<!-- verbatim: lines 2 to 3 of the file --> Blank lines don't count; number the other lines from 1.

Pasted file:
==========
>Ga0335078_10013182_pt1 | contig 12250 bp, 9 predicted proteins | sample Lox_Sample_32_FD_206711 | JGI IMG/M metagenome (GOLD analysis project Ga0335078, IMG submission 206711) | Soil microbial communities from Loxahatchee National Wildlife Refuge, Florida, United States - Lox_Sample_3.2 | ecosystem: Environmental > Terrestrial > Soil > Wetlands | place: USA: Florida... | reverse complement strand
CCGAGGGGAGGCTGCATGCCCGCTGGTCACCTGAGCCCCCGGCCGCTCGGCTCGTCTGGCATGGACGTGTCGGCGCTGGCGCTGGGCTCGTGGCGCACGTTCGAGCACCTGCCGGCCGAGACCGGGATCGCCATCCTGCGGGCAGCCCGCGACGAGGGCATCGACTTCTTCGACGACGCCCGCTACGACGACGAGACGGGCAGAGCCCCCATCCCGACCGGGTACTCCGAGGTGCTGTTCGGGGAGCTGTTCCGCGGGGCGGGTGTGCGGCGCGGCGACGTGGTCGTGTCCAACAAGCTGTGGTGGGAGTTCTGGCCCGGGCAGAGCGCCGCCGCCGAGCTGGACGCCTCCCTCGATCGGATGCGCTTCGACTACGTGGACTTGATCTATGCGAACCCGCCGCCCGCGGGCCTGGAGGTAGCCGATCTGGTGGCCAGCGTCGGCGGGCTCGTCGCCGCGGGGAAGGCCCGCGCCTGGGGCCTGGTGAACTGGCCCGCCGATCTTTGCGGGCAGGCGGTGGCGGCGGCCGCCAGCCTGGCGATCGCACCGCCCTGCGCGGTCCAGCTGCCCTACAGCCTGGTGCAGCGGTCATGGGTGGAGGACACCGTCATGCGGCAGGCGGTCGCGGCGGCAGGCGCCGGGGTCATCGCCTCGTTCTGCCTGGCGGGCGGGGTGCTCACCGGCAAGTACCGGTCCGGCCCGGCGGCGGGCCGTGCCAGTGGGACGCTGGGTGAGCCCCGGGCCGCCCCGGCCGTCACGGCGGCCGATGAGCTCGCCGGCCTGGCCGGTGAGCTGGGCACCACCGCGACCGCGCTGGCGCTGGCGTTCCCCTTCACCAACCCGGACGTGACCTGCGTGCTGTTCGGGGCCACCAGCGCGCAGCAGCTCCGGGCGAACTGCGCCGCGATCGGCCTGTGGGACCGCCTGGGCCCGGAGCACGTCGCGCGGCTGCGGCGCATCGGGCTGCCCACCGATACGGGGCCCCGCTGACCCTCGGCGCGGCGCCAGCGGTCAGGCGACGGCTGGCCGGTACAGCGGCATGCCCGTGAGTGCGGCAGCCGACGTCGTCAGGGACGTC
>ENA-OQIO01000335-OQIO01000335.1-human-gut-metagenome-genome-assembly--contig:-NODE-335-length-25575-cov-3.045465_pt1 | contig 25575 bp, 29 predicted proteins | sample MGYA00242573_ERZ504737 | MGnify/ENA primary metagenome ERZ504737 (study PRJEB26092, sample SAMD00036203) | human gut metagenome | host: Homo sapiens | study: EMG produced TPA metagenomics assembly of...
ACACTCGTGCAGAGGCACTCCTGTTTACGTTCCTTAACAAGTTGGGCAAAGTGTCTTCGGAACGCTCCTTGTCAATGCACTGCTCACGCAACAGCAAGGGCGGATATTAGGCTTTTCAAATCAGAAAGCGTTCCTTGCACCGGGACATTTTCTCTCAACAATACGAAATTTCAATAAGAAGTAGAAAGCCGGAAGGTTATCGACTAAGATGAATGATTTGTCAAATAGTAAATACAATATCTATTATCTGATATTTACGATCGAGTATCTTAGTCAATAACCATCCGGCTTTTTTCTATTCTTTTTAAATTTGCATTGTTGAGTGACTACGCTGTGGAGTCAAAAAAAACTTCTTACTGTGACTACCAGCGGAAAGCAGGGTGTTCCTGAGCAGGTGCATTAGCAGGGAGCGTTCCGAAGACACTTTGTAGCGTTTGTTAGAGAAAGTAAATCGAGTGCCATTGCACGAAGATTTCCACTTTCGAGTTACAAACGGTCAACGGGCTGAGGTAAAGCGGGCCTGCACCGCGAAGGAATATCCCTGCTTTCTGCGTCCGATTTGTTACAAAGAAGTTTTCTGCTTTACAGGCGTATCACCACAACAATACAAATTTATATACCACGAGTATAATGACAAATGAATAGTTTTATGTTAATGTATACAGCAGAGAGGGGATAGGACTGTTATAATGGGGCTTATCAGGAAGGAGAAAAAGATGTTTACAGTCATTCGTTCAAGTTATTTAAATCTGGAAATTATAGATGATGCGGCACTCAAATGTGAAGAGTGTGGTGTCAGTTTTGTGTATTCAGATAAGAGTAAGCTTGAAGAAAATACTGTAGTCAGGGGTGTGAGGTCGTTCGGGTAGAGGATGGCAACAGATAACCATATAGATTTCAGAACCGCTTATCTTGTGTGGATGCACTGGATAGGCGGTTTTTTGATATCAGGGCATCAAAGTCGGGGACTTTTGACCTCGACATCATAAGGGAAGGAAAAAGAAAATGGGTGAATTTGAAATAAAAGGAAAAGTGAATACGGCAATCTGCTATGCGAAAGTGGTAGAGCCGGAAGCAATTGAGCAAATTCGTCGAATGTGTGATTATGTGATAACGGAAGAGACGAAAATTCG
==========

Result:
CCGAGGGGAGGCTGCATGCCCGCTGGTCACCTGAGCCCCCGGCCGCTCGGCTCGTCTGGCATGGACGTGTCGGCGCTGGCGCTGGGCTCGTGGCGCACGTTCGAGCACCTGCCGGCCGAGACCGGGATCGCCATCCTGCGGGCAGCCCGCGACGAGGGCATCGACTTCTTCGACGACGCCCGCTACGACGACGAGACGGGCAGAGCCCCCATCCCGACCGGGTACTCCGAGGTGCTGTTCGGGGAGCTGTTCCGCGGGGCGGGTGTGCGGCGCGGCGACGTGGTCGTGTCCAACAAGCTGTGGTGGGAGTTCTGGCCCGGGCAGAGCGCCGCCGCCGAGCTGGACGCCTCCCTCGATCGGATGCGCTTCGACTACGTGGACTTGATCTATGCGAACCCGCCGCCCGCGGGCCTGGAGGTAGCCGATCTGGTGGCCAGCGTCGGCGGGCTCGTCGCCGCGGGGAAGGCCCGCGCCTGGGGCCTGGTGAACTGGCCCGCCGATCTTTGCGGGCAGGCGGTGGCGGCGGCCGCCAGCCTGGCGATCGCACCGCCCTGCGCGGTCCAGCTGCCCTACAGCCTGGTGCAGCGGTCATGGGTGGAGGACACCGTCATGCGGCAGGCGGTCGCGGCGGCAGGCGCCGGGGTCATCGCCTCGTTCTGCCTGGCGGGCGGGGTGCTCACCGGCAAGTACCGGTCCGGCCCGGCGGCGGGCCGTGCCAGTGGGACGCTGGGTGAGCCCCGGGCCGCCCCGGCCGTCACGGCGGCCGATGAGCTCGCCGGCCTGGCCGGTGAGCTGGGCACCACCGCGACCGCGCTGGCGCTGGCGTTCCCCTTCACCAACCCGGACGTGACCTGCGTGCTGTTCGGGGCCACCAGCGCGCAGCAGCTCCGGGCGAACTGCGCCGCGATCGGCCTGTGGGACCGCCTGGGCCCGGAGCACGTCGCGCGGCTGCGGCGCATCGGGCTGCCCACCGATACGGGGCCCCGCTGACCCTCGGCGCGGCGCCAGCGGTCAGGCGACGGCTGGCCGGTACAGCGGCATGCCCGTGAGTGCGGCAGCCGACGTCGTCAGGGACGTC
>ENA-OQIO01000335-OQIO01000335.1-human-gut-metagenome-genome-assembly--contig:-NODE-335-length-25575-cov-3.045465_pt1 | contig 25575 bp, 29 predicted proteins | sample MGYA00242573_ERZ504737 | MGnify/ENA primary metagenome ERZ504737 (study PRJEB26092, sample SAMD00036203) | human gut metagenome | host: Homo sapiens | study: EMG produced TPA metagenomics assembly of...